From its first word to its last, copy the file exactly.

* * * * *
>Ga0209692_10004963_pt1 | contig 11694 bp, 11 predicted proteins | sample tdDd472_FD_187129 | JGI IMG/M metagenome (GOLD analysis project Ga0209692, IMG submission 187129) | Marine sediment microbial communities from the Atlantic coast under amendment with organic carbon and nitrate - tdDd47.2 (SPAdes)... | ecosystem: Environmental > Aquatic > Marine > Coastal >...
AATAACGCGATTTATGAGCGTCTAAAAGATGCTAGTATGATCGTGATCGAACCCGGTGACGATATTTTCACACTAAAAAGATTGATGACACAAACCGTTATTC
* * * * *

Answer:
>Ga0209692_10004963_pt1 | contig 11694 bp, 11 predicted proteins | sample tdDd472_FD_187129 | JGI IMG/M metagenome (GOLD analysis project Ga0209692, IMG submission 187129) | Marine sediment microbial communities from the Atlantic coast under amendment with organic carbon and nitrate - tdDd47.2 (SPAdes)... | ecosystem: Environmental > Aquatic > Marine > Coastal >...
AATAACGCGATTTATGAGCGTCTAAAAGATGCTAGTATGATCGTGATCGAACCCGGTGACGATATTTTCACACTAAAAAGATTGATGACACAAACCGTTATTC